The Hermetic Wild West
There is one Tribunal governing the United States and Canada: The Atlantic Coast Tribunal. The covenants of Mexico are all extensions of the Iberian Tribunal, and have not yet broken away from Europe’s politics. This was proving unwieldy as mundanes and magi moved west into the Louisiana Purchase territories.
There was an active movement to split the Tribunal prior to the Civil War for simple administrative and political ease, but no decision was reached on whether to split it on a north-south divide or an east-west divide. The outbreak of the Civil War made the decision for the Order, with most of the covenants in Confederate states, led by a few politically powerful ideological covenants, seceding to form their own “Dixieland Tribunal,” the first act of which was to invalidate the Treaty of Mercury and align their magical resources with the Confederacy. Those covenants that did not willingly join the Dixieland Tribunal were declared invalid. Their property was seized, and a number of magi had to flee north to avoid even greater consequences. It was the formation of a rival Tribunal acting in direct opposition to the Atlantic Coast’s peripheral code that most galled the quaesitors and caused their unequivocal antipathy.
All the Houses fought on both sides to greater or lesser degrees except for Houses Guernicus, Bonisagus, and Tremere, who had long held themselves somewhat aloof from the growing social integration of Order and Nation. These three Houses looked upon the conflict and saw clear violations of Hermetic law in the violent formation of a rival Tribunal, the attacks on other magi and their holdings outside Wizard’s War, and the arming of mundanes to the detriment of northern magi. The quaesitors refused to acknowledge the legitimacy of the Dixieland Tribunal, House Bonisagus used its significant political clout in America and abroad, and House Tremere called in extensive European support for the Atlantic Coast Tribunal and their northern allies.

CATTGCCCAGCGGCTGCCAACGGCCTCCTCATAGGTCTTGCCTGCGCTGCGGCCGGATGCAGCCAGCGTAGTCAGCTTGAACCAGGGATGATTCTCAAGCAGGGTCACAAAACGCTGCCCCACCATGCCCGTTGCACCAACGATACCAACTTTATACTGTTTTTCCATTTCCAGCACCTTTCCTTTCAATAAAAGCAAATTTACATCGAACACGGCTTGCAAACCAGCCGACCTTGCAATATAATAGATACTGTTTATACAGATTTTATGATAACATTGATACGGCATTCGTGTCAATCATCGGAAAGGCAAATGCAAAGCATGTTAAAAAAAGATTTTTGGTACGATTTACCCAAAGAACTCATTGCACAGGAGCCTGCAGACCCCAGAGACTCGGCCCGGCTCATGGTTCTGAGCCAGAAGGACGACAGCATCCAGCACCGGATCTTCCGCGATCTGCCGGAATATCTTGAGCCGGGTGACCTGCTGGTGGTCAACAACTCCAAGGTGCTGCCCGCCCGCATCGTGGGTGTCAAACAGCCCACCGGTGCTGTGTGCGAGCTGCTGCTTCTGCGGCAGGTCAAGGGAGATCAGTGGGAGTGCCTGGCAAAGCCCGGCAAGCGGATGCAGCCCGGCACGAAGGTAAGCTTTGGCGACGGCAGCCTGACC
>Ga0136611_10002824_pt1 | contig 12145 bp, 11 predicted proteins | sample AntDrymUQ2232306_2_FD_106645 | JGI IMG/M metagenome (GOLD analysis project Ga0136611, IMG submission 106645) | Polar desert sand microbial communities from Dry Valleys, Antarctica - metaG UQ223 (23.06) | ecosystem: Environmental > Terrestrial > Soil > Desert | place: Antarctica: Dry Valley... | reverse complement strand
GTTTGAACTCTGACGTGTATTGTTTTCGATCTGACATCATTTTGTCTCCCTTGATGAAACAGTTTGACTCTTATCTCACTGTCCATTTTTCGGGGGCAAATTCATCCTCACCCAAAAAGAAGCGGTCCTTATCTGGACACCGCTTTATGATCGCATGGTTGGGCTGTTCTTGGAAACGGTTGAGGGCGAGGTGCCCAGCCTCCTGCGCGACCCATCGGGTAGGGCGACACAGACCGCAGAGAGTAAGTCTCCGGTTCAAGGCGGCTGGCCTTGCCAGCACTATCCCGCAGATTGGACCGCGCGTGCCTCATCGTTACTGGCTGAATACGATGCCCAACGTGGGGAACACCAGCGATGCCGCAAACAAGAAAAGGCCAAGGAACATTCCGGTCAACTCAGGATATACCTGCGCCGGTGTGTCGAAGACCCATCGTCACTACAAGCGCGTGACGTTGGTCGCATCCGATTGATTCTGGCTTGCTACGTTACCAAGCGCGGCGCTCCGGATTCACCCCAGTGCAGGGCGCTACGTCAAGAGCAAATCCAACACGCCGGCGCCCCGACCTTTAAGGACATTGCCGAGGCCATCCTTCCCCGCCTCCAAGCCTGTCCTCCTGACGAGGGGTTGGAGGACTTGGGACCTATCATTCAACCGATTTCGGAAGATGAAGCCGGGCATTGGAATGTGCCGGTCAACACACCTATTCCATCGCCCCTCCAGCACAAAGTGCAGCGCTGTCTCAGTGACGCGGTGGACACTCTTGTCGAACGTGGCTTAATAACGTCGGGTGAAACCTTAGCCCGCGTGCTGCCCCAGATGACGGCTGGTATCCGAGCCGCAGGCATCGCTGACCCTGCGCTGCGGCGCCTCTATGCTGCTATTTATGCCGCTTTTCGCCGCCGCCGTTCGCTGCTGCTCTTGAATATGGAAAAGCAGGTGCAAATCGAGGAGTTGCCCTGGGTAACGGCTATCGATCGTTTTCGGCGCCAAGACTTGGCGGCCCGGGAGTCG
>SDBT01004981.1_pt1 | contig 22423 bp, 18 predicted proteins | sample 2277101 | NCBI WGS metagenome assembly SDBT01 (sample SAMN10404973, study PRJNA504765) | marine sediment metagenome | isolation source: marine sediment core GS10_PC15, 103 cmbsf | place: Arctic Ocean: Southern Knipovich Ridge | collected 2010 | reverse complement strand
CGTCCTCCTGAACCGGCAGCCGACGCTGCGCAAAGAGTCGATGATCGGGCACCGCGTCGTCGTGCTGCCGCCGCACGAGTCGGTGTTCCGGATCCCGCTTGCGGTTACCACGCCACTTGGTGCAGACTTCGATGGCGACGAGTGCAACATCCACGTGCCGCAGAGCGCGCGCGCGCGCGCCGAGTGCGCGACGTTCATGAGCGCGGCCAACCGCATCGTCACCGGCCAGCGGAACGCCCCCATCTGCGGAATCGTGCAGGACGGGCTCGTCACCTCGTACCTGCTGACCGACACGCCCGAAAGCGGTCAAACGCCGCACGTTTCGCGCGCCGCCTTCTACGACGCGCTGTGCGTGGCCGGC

The conclusion of the war was just as devastating to southern covenants as it was to the south in general. The forceful reintegration of the Atlantic Coast Tribunal in 1866, and the sequence of trials and Wizards Marches that immediately followed made it unquestioningly clear that the war-battered Order would not countenance another schism of this sort.
In the aftermath of the war, Hermetic politics has become a bitter thing. War refugees sue before the quesitors for recompense from southern covenants, already bankrupted by the war, not to mention official fines and reparations. Hermetic war criminals flee in droves into the west to escape justice, permitted by a war-battered Tribunal that lacks the resources to hunt them all down. Hermetic opportunists (carpetbaggers) seek to form new covenants on the ruins of the old over the claims of whatever survivors there may be.
The untamed west has never looked better.
Those magi already in the west look to the troubles of the east and wonder aloud whether or not to revisit the question of a second American Tribunal. So soon after the wounds of secession, however, the proposal has yet to gain ground.